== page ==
The impending recession may have diminished thoughts of Peak Oil, but prices will again start to rise as economies recover and demand for our dwindling oil supplies begins to pick up.

   When this happens, we will again start to question the logic of using a 1-tonne vehicle to move one person short distances across town, when an electric bike would be almost as comfortable and convenient.

   The picture (right) shows an electric power-assisted 250 watt bicycle, from Alan Parker's submission to the Select Committee on the Impact of Peak Oil on South Australia.  With a stated  price tag of A$992, electric bikes have considerable potential to replace cars for short trips, especially in hilly terrain such as Armidale, where people can be discouraged by the effort required to pedal a bicycle.

  As well as their important role in making transport more sustainable by substituting for car trips, E-bikes are particularly useful to older people, enabling them to be active as part of their daily life, increasing mobility, reducing isolation and improving health. Initial research conducted at Monash University has confirmed that electric power assisted bicycles (EPAB) can still provide health benefits to riders.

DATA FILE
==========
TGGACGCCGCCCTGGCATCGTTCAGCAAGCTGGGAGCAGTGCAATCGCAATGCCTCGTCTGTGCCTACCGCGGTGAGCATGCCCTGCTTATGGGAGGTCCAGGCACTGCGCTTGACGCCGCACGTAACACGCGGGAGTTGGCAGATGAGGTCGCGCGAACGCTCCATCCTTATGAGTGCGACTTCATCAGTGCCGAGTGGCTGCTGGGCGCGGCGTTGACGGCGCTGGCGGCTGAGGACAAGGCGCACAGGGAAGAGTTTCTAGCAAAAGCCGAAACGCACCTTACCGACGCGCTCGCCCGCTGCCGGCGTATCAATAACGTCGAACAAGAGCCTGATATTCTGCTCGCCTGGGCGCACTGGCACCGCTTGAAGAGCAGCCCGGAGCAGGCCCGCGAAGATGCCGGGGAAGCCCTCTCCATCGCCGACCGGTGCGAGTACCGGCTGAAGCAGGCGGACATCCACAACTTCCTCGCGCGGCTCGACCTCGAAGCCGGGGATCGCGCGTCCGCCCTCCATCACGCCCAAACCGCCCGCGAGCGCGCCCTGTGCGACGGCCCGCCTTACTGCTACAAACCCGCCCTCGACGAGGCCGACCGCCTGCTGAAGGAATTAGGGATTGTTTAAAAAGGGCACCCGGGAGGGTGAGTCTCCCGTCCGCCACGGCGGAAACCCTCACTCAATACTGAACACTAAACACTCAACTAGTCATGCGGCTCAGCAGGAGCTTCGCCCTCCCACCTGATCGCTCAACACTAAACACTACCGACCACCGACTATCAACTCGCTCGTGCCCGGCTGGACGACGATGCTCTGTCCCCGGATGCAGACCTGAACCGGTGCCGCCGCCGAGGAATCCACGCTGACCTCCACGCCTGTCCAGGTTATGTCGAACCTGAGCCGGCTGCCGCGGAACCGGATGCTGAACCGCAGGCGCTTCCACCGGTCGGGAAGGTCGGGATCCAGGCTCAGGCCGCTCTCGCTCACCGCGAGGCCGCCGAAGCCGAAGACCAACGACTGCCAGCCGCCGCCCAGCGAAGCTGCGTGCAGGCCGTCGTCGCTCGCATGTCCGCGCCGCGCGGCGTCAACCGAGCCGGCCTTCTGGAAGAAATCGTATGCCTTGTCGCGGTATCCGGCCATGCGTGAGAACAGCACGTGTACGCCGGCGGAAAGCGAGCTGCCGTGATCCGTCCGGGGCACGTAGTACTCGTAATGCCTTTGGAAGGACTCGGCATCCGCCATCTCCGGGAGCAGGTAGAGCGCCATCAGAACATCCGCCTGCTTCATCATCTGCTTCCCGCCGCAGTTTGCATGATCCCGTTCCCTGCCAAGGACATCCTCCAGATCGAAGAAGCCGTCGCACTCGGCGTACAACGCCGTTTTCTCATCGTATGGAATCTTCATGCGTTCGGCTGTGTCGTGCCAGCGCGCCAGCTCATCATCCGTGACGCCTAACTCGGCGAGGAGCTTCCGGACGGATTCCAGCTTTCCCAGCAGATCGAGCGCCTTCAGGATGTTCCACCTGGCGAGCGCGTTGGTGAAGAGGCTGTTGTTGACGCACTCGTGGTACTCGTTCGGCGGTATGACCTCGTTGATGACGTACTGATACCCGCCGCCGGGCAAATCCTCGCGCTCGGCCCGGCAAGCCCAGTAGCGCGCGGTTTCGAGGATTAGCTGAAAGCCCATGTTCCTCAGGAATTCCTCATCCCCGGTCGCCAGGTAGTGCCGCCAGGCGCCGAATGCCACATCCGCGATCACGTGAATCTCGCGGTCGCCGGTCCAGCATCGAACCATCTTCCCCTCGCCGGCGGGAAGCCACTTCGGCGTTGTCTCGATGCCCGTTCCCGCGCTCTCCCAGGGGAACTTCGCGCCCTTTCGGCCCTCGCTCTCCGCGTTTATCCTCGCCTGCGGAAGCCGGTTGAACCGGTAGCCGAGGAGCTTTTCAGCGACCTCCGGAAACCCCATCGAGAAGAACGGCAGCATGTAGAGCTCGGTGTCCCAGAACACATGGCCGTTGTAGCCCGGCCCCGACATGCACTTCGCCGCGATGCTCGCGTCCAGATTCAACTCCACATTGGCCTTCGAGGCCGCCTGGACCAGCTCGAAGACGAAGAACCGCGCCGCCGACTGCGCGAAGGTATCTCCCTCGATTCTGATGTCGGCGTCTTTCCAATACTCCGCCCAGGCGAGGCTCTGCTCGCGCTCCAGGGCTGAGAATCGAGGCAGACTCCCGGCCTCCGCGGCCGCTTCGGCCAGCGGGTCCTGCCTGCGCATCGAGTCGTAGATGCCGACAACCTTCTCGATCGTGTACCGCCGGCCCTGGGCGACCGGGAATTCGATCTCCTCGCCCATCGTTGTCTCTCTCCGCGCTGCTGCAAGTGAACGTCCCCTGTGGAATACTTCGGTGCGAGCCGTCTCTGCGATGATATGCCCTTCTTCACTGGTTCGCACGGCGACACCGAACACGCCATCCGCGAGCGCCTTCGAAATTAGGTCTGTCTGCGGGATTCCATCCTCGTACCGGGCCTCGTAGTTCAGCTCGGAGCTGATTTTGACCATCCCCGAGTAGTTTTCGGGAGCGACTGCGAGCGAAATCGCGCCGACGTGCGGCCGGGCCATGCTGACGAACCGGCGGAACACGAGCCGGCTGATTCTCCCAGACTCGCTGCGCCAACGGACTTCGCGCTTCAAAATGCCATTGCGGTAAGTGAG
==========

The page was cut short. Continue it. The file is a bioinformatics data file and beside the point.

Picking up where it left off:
Unfortunately, none of the above will happen without changes to the Australian Regulations, which prevent light, safe electric bicycles such as the one in the picture from being imported into Australia.  Most modern EPAB have power outputs of 250-350 watts, above the 200 watt limit required by Australian regulations.  Instead of crude limitations on total power (which can be a problem when going uphill), the power-assist of the motor reduces as speed increases, cutting out at about 30 km/hr. 

  Changes are needed urgently to allow popular models that satisfy the Japanese, Chinese and European regulations to be imported here, creating a competitive market for this form of transport in Australia.   This was recommended in December 2003, by a report by A/Prof Geoff Rose and Peter Cock, Institute of Transport Studies, Monash University.  Unfortunately, little progress seems to have been made. 

  We therefore recommend that, as soon as possible (certainly before the end of 2009), 
Australian regulations be changed so that Pedelec and E-bikes with functional pedals that can  propel the bike, and electric motors no more than 350 watts, that satisfy Japanese, Chinese and European regulations should be classified as bicycles and approved for use on Australian roads.